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Opportunity and influence: the third sector and the 2010 general election

Parry, Jane and Alcock, Peter and Kendall, Jeremy (2010) Opportunity and influence: the third sector and the 2010 general election. Working Paper. University of Birmingham, Birmingham, UK.

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URL of Published Version: http://www.tsrc.ac.uk/LinkClick.aspx?fileticket=Kai2iXclPCU%3d&tabid=500

Abstract

This paper explores how the different voices and interests of the third sector, political parties and media have shaped and reflected the policy agenda over the course of the 2010 general election campaign and into the early post-election period. Using research methods which combined documentary analysis with qualitative interviews with key policy actors in the third sector, we examine the relative success of different campaigning methods in an election that was unique both in its uncertain electoral outcome and in terms of the relative consensus that political parties expressed at the outset towards the third sector. A range of third sector and political manifestos are considered, highlighting the ideological significance of the language employed and assessing the impact of one against the other. Attention is drawn to the raised profile achieved by the third sector early in the election campaign and reflected in its coverage in the three main political parties’ manifestos. This was followed by a relative lack of substantive sectoral discussion during the unusual period of the election and purdah, when the sector concentrated upon a consolidation and commentary role. The Conservative’s Big Society agenda lost momentum during the election, and the Citizens UK ‘fourth debate’ prompted an unexpected late surge of media interest in the sector. The new political realities of the post-election period have seen refocus on policy development and rebranding, return to third sector campaigning and realignment in sectoral–state relations in the context of a (revived) Big Society politics.

Type of Work:Monograph (Working Paper)
School/Faculty:Colleges (2008 onwards) > College of Social Sciences
Number of Pages:16
Department:Third Sector Research Centre (TSRC)
References:

Charity Commission (2008, March) ‘CC9. Speaking out: guidance on campaigning and political activity by charities’, http://www.charitycommission.gov.uk/Publications/cc9.aspx.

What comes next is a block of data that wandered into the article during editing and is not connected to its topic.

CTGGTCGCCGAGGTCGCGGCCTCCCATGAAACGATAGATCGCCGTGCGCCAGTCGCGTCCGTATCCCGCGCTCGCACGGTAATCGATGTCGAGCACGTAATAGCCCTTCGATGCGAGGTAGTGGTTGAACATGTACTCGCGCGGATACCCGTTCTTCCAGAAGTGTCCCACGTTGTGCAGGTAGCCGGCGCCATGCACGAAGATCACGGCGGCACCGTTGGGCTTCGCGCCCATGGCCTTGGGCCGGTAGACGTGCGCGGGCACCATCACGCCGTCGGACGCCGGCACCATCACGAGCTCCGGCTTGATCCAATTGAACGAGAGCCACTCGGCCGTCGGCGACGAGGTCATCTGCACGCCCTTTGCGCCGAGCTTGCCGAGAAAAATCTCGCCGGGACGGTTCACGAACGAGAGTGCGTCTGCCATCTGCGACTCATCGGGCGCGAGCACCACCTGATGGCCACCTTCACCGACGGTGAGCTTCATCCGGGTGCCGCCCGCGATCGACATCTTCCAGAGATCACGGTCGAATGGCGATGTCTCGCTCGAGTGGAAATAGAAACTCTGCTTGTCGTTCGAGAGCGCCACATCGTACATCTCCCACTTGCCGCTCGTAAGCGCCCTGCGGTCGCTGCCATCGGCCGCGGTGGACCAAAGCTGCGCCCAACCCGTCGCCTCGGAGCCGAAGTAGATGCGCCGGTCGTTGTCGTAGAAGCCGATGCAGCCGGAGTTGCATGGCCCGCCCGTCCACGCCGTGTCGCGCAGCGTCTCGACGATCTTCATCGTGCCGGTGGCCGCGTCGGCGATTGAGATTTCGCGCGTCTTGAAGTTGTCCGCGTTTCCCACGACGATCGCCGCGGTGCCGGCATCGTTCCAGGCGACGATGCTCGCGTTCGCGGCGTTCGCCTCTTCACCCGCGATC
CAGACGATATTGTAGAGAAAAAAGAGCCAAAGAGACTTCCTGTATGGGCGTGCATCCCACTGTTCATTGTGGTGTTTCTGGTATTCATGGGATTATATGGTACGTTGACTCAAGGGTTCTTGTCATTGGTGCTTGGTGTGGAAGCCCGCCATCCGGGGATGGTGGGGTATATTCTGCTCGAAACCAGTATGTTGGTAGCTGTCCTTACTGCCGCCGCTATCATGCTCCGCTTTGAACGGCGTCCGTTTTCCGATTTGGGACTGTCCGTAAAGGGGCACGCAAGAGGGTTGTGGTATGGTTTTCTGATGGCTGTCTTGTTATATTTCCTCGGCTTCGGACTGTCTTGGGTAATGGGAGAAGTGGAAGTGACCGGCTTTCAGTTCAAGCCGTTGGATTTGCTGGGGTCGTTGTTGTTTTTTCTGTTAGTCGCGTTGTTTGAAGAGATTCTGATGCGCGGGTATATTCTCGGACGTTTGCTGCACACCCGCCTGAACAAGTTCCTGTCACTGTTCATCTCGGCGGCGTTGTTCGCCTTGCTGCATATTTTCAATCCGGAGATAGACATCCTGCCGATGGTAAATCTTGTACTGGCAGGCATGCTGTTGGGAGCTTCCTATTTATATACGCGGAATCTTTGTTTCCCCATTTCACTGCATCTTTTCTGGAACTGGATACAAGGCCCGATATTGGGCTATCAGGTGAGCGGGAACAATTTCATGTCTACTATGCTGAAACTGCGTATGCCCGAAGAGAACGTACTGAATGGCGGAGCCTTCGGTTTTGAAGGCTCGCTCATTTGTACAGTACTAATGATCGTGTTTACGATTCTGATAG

Charity Commission (2010, January) ‘Charities and elections: guidance update’,
http://www.charitycommission.gov.uk/Library/guidance/elect.pdf.
Conservative Party (2010) ‘Invitation to join the government of Britain: the conservative manifesto 2010’
http://media.conservatives.s3.amazonaws.com/manifesto/cpmanifesto2010_lowres.pdf

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Kendall, J. (2009) ‘The third sector and the policy process in the UK: ingredients in a hyperactive horizontal policy environment’, in J. Kendall (ed.) Handbook of Third Sector Policy in Europe: Multi-level Processes and Organised Civil Society. Cheltenham: Edward Elgar.

Labour Party (2010) The Labour Party Manifesto 2010: A Future Fair for All.
http://www2.labour.org.uk/uploads/TheLabourPartyManifesto-2010.pdf.

Liberal Democrat Party (2010) Liberal Democrat Manifesto 2010,
http://network.libdems.org.uk/manifesto2010/libdem_manifesto_2010.pdf.

Plummer, J. (2010, 18 May) ‘Sixteen charities accused of party political activity’, Third Sector,
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Slevin, P. (2007) ‘For Clinton and Obama a common ideological touchstone’, Washington Post, 25 March,
http://www.washingtonpost.com/wp-dyn/content/article/2007/03/24/AR2007032401152.html.

Stratton, A. (2010, 3 May) ‘Gordon Brown triumphs in unofficial fourth TV leadership debate’, Guardian,
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Wiggins, K. (2009, 15 Sept) ‘Charities revise party conference tactics’, Third Sector Online, .

Series/Collection Name:TSRC Working Paper Series
Keywords:Third sector, general election, manifestos, campaigning, Coalition Government, Big Society, purdah, media, consensus, ideology, rebranding.
Subjects:H Social Sciences > H Social Sciences (General)
H Social Sciences > HV Social pathology. Social and public welfare
Related URLs:
URLURL Type
http://www.tsrc.ac.ukOrganisation
Funders:Economic and Social Science Research Council, Office for Civil Society, Barrow Cadbury Trust
ID Code:789

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